“Justice” for a billionaire, none for the state he ripped off

There has been much cheering across the corporate media about the Permanent Court of Arbitration in The Hague ordering the Russian government to pay more than US$51 billion as compensation for confiscating the assets of Yukos, yet silence concerning the original theft of the company by Mikhail Khodorkovsky.

The basis of the decision by the arbitration court was that the assets of Yukos, seized for alleged non-payment of taxes, were sold for US$9 billion, well below the estimated value of the company. Conveniently left out of this picture is that Mr. Khodorkovsky purchased the assets for $159 million seven years earlier in a rigged process that he controlled. He did so as one of seven oligarchs who bought deeply unpopular former President Boris Yeltsin a second term and were handed control of the country’s vast natural resources as a reward.

This is a story that can not be separated from the fall of the Soviet Union and the looting of its assets, with a handful of newly minted oligarchs, mostly former black marketeers who became bankers, coming to control post-Soviet Russia’s economy. Estimates of the size of the assets that came to be owned by the seven biggest oligarchs (Mr. Khodorkovsky was one of them) in the late 1990s range up to one-half of the Russian economy. This at the same time that the Russian economy shrank by 45 percent and an estimated 74 million Russians lived in poverty according to the World Bank; two million had been in poverty in 1989.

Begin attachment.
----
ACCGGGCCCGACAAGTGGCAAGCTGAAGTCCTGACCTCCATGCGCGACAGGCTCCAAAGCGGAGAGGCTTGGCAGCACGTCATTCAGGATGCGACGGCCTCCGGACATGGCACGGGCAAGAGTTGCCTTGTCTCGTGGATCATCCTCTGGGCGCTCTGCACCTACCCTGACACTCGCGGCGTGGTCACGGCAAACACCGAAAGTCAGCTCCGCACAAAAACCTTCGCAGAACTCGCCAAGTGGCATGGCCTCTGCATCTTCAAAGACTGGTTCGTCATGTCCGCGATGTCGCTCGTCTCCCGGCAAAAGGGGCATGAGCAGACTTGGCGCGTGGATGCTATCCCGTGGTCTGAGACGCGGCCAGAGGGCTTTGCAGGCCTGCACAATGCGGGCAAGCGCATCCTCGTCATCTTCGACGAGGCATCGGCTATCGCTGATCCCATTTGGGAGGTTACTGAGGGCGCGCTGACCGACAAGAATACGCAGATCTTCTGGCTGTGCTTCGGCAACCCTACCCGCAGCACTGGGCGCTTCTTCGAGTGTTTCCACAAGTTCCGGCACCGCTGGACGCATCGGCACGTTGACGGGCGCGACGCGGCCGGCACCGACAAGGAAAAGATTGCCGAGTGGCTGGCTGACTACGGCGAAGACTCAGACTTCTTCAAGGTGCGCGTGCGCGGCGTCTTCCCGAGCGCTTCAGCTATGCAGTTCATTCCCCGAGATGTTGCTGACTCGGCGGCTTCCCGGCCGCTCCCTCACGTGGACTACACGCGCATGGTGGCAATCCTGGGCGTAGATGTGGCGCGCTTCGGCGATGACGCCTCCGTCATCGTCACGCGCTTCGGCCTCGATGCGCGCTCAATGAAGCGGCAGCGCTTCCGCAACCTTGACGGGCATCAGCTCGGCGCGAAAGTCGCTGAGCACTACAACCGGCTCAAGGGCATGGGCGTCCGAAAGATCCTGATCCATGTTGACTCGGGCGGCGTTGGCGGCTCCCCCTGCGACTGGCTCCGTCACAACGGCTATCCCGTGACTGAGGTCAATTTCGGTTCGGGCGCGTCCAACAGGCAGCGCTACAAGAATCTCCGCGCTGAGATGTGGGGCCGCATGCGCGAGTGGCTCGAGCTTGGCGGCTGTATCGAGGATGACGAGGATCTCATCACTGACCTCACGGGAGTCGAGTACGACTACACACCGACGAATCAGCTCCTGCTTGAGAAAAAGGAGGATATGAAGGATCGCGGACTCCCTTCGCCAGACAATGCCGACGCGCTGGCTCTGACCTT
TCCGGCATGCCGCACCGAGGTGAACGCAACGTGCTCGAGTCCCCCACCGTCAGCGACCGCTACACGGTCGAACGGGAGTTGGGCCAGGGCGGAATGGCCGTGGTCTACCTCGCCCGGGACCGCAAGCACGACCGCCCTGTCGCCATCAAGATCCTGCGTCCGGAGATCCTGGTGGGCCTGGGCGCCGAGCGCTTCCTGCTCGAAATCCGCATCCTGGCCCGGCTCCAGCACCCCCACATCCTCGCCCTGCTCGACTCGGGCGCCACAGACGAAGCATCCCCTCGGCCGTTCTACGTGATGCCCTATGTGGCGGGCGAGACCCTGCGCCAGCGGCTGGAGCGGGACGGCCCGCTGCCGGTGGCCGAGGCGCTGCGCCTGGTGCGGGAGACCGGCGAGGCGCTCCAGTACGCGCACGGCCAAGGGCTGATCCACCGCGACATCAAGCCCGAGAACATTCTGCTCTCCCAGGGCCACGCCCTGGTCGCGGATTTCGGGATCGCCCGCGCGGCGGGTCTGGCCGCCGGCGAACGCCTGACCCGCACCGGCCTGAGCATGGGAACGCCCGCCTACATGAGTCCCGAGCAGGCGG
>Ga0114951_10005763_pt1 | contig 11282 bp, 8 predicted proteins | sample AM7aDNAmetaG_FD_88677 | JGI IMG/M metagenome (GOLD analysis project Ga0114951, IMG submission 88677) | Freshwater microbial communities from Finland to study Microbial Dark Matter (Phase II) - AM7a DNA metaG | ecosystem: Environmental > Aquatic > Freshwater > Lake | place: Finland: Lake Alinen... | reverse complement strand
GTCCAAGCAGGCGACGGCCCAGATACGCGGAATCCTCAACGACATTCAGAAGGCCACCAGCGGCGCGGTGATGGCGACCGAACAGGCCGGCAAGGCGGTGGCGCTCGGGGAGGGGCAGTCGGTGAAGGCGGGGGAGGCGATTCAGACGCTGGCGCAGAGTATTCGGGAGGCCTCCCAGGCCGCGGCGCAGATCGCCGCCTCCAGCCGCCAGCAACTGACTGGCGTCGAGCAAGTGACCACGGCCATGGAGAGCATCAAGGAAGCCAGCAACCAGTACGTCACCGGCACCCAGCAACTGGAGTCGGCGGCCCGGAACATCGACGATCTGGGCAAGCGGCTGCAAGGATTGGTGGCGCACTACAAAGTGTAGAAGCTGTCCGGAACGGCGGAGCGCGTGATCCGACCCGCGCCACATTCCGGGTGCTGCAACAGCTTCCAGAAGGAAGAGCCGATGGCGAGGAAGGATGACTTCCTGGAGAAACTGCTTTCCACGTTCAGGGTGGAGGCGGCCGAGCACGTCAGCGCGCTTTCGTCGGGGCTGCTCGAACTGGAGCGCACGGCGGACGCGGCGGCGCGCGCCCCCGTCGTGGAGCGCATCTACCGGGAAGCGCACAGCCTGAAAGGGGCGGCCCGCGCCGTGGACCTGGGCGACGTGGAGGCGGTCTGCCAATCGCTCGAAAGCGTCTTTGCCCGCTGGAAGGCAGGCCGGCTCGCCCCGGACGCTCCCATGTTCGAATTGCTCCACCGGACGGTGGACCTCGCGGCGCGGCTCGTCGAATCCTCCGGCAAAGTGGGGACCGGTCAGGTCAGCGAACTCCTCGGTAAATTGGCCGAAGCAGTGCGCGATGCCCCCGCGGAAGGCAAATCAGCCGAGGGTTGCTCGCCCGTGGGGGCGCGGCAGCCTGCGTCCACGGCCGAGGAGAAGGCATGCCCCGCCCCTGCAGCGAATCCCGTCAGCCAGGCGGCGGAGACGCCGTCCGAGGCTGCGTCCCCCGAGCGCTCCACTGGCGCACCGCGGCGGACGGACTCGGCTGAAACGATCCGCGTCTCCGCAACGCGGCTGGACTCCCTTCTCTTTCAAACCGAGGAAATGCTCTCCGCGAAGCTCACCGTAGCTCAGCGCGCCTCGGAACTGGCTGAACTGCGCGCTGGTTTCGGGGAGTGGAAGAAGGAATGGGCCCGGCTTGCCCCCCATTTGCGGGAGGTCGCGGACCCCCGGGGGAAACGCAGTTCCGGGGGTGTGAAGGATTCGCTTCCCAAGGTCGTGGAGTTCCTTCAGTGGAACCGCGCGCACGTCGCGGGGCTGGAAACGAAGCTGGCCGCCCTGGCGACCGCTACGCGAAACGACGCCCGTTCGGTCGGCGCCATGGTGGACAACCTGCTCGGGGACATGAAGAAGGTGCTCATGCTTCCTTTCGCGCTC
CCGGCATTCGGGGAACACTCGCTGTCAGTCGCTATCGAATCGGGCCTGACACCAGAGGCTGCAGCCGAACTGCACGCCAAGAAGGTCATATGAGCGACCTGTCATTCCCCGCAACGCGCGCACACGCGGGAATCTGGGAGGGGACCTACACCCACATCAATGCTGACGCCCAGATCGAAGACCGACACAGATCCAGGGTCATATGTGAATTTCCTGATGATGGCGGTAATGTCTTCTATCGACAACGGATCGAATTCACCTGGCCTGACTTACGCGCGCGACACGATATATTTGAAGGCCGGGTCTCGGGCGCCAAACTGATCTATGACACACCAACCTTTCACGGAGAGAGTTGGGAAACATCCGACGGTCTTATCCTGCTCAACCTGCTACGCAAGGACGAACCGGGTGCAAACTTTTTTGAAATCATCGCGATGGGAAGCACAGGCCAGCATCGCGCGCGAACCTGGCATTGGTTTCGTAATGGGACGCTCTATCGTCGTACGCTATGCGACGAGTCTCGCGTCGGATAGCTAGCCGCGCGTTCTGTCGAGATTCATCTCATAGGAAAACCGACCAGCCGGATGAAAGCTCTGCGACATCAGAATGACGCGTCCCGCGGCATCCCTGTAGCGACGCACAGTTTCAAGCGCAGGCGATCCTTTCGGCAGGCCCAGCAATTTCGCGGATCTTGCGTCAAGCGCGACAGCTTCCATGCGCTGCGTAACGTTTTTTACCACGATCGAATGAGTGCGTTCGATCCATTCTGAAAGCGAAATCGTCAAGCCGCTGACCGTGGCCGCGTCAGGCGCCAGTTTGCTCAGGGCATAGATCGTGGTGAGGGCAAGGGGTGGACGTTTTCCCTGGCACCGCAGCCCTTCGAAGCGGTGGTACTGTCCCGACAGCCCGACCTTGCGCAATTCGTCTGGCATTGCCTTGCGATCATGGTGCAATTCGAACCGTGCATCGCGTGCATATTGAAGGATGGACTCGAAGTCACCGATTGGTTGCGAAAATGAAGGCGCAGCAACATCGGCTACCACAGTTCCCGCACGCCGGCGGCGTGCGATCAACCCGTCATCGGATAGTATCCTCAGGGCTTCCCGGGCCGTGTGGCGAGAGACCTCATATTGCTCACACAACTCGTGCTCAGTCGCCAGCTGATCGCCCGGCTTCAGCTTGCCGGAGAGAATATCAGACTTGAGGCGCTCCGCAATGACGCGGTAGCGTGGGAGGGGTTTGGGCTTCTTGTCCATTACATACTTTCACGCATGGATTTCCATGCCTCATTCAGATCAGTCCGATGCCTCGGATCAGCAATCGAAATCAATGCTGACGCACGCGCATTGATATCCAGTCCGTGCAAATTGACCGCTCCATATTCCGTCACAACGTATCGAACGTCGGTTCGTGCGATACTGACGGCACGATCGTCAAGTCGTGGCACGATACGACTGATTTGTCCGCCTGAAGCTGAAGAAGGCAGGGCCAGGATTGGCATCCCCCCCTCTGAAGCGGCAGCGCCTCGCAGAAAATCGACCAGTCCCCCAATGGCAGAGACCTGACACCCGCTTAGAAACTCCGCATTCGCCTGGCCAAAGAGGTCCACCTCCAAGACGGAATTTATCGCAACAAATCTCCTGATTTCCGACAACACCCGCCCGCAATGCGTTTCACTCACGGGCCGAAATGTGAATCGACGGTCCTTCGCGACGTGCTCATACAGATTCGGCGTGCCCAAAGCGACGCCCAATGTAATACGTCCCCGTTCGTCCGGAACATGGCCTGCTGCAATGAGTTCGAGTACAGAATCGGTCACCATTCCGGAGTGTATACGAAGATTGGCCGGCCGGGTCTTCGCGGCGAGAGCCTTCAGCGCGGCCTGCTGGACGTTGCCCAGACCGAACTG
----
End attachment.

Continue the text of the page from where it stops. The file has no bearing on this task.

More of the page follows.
Siberian mountain formation (photo by Irina Kazanskaya)

Siberian mountain formation (photo by Irina Kazanskaya)

An important factor in the failure of Mikhail Gorbachev’s perestroika was that working people saw the reforms as coming at their expense. A 1987 reform loosened job protections in exchange for enterprise councils that were to have given workers a voice in management, but the councils were largely ineffective or co-opted by managements. The law had also been intended to eliminate labor shortages. It didn’t, and a 1990 reform was stealthily passed to reduce employment and eliminate the ability of working people to defend themselves. Enterprises would now have private owners with the right to impose management and ownership shares could be sold.